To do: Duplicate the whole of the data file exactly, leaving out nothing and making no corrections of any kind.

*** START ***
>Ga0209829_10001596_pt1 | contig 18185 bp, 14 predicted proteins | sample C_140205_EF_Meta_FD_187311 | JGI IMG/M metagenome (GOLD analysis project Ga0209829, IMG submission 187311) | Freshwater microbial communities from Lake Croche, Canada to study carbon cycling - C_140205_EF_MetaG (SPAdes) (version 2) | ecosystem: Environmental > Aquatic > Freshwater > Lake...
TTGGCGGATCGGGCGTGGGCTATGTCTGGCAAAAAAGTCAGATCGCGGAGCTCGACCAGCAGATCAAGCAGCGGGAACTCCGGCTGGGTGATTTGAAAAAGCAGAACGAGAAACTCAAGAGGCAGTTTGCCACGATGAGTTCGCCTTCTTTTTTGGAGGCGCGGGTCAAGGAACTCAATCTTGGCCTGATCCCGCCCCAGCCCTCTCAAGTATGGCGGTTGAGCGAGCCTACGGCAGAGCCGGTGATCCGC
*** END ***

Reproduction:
>Ga0209829_10001596_pt1 | contig 18185 bp, 14 predicted proteins | sample C_140205_EF_Meta_FD_187311 | JGI IMG/M metagenome (GOLD analysis project Ga0209829, IMG submission 187311) | Freshwater microbial communities from Lake Croche, Canada to study carbon cycling - C_140205_EF_MetaG (SPAdes) (version 2) | ecosystem: Environmental > Aquatic > Freshwater > Lake...
TTGGCGGATCGGGCGTGGGCTATGTCTGGCAAAAAAGTCAGATCGCGGAGCTCGACCAGCAGATCAAGCAGCGGGAACTCCGGCTGGGTGATTTGAAAAAGCAGAACGAGAAACTCAAGAGGCAGTTTGCCACGATGAGTTCGCCTTCTTTTTTGGAGGCGCGGGTCAAGGAACTCAATCTTGGCCTGATCCCGCCCCAGCCCTCTCAAGTATGGCGGTTGAGCGAGCCTACGGCAGAGCCGGTGATCCGC